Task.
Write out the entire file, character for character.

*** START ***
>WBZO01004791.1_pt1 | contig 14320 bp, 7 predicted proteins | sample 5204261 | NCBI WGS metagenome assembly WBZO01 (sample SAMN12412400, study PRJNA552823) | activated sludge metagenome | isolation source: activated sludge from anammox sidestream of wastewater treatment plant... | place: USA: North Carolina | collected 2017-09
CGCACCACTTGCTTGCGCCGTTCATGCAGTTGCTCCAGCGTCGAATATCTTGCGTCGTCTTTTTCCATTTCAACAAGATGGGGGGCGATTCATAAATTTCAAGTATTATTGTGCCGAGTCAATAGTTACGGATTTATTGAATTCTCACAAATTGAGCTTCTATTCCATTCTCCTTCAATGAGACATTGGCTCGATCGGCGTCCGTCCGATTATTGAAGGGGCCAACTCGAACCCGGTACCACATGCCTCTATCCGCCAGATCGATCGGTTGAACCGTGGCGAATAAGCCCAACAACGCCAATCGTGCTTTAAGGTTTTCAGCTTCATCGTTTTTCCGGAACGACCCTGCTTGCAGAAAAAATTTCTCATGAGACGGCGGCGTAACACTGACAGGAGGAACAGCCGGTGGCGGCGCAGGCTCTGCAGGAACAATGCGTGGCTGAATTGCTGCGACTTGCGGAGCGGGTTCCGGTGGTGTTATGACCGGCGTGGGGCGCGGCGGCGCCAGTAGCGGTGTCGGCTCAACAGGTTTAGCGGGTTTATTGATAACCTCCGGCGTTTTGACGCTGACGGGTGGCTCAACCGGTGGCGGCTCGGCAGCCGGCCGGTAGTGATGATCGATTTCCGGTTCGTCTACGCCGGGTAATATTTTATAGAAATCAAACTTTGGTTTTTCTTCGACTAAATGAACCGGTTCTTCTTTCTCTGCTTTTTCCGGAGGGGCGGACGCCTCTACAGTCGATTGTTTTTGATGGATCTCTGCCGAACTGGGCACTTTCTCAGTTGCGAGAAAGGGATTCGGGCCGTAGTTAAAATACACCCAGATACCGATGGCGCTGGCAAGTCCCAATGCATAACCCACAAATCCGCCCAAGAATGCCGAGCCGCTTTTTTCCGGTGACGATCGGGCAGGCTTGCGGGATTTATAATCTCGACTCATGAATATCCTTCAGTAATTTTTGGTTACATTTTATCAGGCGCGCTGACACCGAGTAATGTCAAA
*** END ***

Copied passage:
>WBZO01004791.1_pt1 | contig 14320 bp, 7 predicted proteins | sample 5204261 | NCBI WGS metagenome assembly WBZO01 (sample SAMN12412400, study PRJNA552823) | activated sludge metagenome | isolation source: activated sludge from anammox sidestream of wastewater treatment plant... | place: USA: North Carolina | collected 2017-09
CGCACCACTTGCTTGCGCCGTTCATGCAGTTGCTCCAGCGTCGAATATCTTGCGTCGTCTTTTTCCATTTCAACAAGATGGGGGGCGATTCATAAATTTCAAGTATTATTGTGCCGAGTCAATAGTTACGGATTTATTGAATTCTCACAAATTGAGCTTCTATTCCATTCTCCTTCAATGAGACATTGGCTCGATCGGCGTCCGTCCGATTATTGAAGGGGCCAACTCGAACCCGGTACCACATGCCTCTATCCGCCAGATCGATCGGTTGAACCGTGGCGAATAAGCCCAACAACGCCAATCGTGCTTTAAGGTTTTCAGCTTCATCGTTTTTCCGGAACGACCCTGCTTGCAGAAAAAATTTCTCATGAGACGGCGGCGTAACACTGACAGGAGGAACAGCCGGTGGCGGCGCAGGCTCTGCAGGAACAATGCGTGGCTGAATTGCTGCGACTTGCGGAGCGGGTTCCGGTGGTGTTATGACCGGCGTGGGGCGCGGCGGCGCCAGTAGCGGTGTCGGCTCAACAGGTTTAGCGGGTTTATTGATAACCTCCGGCGTTTTGACGCTGACGGGTGGCTCAACCGGTGGCGGCTCGGCAGCCGGCCGGTAGTGATGATCGATTTCCGGTTCGTCTACGCCGGGTAATATTTTATAGAAATCAAACTTTGGTTTTTCTTCGACTAAATGAACCGGTTCTTCTTTCTCTGCTTTTTCCGGAGGGGCGGACGCCTCTACAGTCGATTGTTTTTGATGGATCTCTGCCGAACTGGGCACTTTCTCAGTTGCGAGAAAGGGATTCGGGCCGTAGTTAAAATACACCCAGATACCGATGGCGCTGGCAAGTCCCAATGCATAACCCACAAATCCGCCCAAGAATGCCGAGCCGCTTTTTTCCGGTGACGATCGGGCAGGCTTGCGGGATTTATAATCTCGACTCATGAATATCCTTCAGTAATTTTTGGTTACATTTTATCAGGCGCGCTGACACCGAGTAATGTCAAA